Okay. I know we’ve been over this before about the presidential ambitions of Sen. Elizabeth Warren. Guy’s written about it; I’ve written about it. It’s etched in stone: she’s not running. Yet, she doesn’t seem to be a person who will be happy serving in the Senate. She likes to get things done, speak her mind, and proudly represent the ever-growing progressive wing of the Democratic Party. Clinton’s views are anathema to any progressive; she’s heavily reliant on donors from the financial sector, she’s overly cautious on policy (thanks to the defeat of ClintonCare in 1993), and she voted in favor of the Iraq War. The last one is especially infuriating to left-wing Democrats.
David Frum, Bush’s former speechwriter and senior editor at The Atlantic, penned a piece where he essentially says that Warren’s persona isn’t compatible with the dynamics of the Senate, which moves slowly; something that progressives hate in politics. She isn’t really driving the debate, despite what some Washington insiders think, and if she wants to drive the debate, she should run for President. She can, and she probably will by Frum's calculations. After all, this is it. Presumably, the time will pass her by if she sits out 2016. The new blood of the Democratic Party will rise up to take the reins in 2020. By then, Warren will be 71. Lastly, Warren has spoken openly about how Clinton has turned her back on the core principles of Democrats:
Warren has suggested that President Bill Clinton’s administration served the same “trickle down” economics as its Republicans and predecessors.
Could Warren do it? Of course she could. More than almost anybody running in 2016—more even than Republican insurgents like Ted Cruz and Rand Paul—Warren has both her message and her constituency ready to hand. Hillary Clinton speaks to those Democrats who feel that Barack Obama went too far. Elizabeth Warren speaks to those Democrats who feel he didn’t go far enough. And if Warren’s supporters aren’t as spectacularly wealthy as Clinton’s, together—as Barack Obama proved in 2008—they can give more than enough to fund a winning campaign.
What about the general election? Not since 1960 has the Democratic party won the presidency with a Massachusetts liberal, and even that victory proved a squeaker. But elections are comparisons, and if Warren has weaknesses in such a contest, Hillary Clinton has more. Suppose the Republicans nominate Jeb Bush, as seems at least plausible. What’s the Clinton message in such a contest? “My husband had a better job creation record than your brother”? She won’t be able to portray him as a candidate who owes everything to his famous last name. She won’t be able to ask questions about how he made so much money so fast without delivering any real world good or service to anybody. She won’t be able to dismiss him as out-of-touch with the realities of everyday life. She can’t say that he’s a throwback to the politics of 20 years ago. Each and every one of those most promising lines of attack on Jeb Bush will be foreclosed to Hillary Clinton, because every one of them will be even more damaging to her than to him. But Elizabeth Warren can speak to them. There’s no national Democrat who can draw a sharper contrast with Jeb Bush than Warren; no Democrat who has more in common with him than Hillary Clinton.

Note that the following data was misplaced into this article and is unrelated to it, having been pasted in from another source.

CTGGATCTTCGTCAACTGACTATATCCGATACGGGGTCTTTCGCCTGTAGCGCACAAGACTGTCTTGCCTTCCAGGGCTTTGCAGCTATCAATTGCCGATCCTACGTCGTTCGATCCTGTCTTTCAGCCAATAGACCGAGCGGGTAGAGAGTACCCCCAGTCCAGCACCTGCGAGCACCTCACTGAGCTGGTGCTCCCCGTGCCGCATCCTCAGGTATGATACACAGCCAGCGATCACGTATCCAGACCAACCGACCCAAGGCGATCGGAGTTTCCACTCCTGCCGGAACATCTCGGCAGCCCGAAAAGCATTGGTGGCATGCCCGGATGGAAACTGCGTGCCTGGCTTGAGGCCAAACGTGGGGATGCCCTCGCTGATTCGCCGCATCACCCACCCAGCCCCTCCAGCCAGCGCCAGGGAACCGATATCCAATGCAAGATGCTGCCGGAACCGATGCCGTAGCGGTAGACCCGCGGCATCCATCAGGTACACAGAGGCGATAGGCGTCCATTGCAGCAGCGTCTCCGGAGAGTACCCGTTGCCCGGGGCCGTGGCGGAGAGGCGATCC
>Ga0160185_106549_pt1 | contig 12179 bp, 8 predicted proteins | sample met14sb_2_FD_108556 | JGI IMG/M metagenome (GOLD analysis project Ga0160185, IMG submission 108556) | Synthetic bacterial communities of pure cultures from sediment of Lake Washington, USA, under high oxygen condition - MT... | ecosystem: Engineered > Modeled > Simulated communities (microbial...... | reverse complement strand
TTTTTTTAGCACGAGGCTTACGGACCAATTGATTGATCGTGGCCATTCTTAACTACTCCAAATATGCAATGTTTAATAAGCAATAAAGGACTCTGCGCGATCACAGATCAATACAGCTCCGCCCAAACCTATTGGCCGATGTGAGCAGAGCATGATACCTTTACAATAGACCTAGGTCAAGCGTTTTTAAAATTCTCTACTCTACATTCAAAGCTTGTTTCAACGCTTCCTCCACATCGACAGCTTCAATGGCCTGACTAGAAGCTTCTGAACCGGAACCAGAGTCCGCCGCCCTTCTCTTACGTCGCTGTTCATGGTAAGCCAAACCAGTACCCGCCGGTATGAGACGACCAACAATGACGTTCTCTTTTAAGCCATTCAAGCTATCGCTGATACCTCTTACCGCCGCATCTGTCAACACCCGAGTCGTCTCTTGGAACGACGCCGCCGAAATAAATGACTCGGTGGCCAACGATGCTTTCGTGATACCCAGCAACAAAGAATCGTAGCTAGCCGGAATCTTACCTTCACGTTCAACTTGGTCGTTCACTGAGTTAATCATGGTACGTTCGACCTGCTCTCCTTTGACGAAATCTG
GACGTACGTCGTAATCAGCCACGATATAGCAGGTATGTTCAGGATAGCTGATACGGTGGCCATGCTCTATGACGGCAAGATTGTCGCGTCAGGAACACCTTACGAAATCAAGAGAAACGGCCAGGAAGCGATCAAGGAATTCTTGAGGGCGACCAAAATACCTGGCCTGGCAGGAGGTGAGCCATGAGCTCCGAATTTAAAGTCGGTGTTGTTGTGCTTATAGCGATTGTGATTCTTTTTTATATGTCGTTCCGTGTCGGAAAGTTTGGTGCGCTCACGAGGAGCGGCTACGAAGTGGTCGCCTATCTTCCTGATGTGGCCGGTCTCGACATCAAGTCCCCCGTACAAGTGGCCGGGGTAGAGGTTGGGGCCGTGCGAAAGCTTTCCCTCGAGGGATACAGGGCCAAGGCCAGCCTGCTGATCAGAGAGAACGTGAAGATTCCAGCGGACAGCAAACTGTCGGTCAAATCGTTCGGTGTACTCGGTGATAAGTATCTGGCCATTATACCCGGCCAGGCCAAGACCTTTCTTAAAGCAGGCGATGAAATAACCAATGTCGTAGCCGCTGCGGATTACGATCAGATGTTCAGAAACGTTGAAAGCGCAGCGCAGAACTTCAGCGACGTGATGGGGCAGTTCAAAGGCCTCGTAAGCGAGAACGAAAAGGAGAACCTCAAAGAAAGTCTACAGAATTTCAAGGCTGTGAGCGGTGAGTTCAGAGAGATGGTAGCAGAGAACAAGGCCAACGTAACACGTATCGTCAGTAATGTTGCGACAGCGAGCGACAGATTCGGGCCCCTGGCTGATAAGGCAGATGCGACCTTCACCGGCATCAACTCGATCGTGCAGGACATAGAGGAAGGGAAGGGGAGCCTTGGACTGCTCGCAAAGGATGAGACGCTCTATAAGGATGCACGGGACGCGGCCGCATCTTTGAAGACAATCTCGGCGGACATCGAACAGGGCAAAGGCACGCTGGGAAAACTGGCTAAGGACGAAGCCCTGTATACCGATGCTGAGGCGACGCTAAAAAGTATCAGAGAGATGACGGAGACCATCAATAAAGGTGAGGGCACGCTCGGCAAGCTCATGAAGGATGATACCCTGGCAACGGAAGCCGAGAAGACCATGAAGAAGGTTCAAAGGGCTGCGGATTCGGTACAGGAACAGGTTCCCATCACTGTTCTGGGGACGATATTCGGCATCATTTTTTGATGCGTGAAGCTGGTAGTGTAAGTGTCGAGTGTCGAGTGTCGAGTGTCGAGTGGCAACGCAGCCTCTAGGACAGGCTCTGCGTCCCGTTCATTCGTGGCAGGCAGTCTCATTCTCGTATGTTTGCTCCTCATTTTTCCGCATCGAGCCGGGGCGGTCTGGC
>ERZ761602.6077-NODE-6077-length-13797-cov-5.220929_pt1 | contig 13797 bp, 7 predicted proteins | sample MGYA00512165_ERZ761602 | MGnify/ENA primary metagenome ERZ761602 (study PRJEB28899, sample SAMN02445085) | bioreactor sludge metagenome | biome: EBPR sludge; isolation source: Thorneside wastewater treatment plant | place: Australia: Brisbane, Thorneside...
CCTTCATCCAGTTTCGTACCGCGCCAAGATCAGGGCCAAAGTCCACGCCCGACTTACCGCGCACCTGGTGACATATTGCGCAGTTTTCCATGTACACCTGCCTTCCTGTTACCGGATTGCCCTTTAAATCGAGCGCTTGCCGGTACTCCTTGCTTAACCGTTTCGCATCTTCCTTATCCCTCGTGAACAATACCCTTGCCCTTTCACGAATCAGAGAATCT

By now Warren knows (assuming she didn’t know before she arrived there) that the only thing the Senate can offer somebody like her is the velvety asphyxiation of every idealistic hope. If what you like best is the sound of your own voice and the deference of those around you, then a senatorship is a wonderful job. If you’re in politics to accomplish things, the institution must be almost unbearable. Can Warren bear it? The endless talk, talk, talk? The scoldings from White House aides whenever she says or does something they deem unhelpful? The merciless editing of her speech at the next Democratic National Convention —and the surgical exclusion from the innermost council of the party leadership? That’s the “unique role in the national conversation” in which a Hillary Clinton led Democratic party will cast Elizabeth Warren. Warren's got nothing to gain from staying put in the Senate except drudgery, ineffectuality, and humiliation.
So, it really doesn’t matter if Warren feels she has a shot to win the presidency. She’s might be in it–as Frum noted–to escape the overly packaged atmosphere in the Senate. She has nothing to lose, which is something that the Clinton team might be weary about in the primaries.
Frum added that if Warren runs in the race, she could force Hillary to the left, but, unlike how conservatives shifted Romney to the right on some things; he failed in 2012. A more left-leaning Hillary could win in 2016, which is a terrifying thought.
Moreover, Liz is something new and fresh, albeit with a progressive zest. There’s nothing new about Hillary–zilch. So, there’s no throwback Thursdays with Rodham, but Warren could be an interesting wild card in the primaries. On the other hand, while Warren could muster a scrappy progressive grassroots army, her biggest donors would probably abandon her if Hillary's running.
We shall see what happens, but given that Democrats, especially those in Iowa, want to see someone–anyone–to challenge Hillary, we shouldn’t be shocked if Warren does take the plunge when the 2016 campaign season gets serious.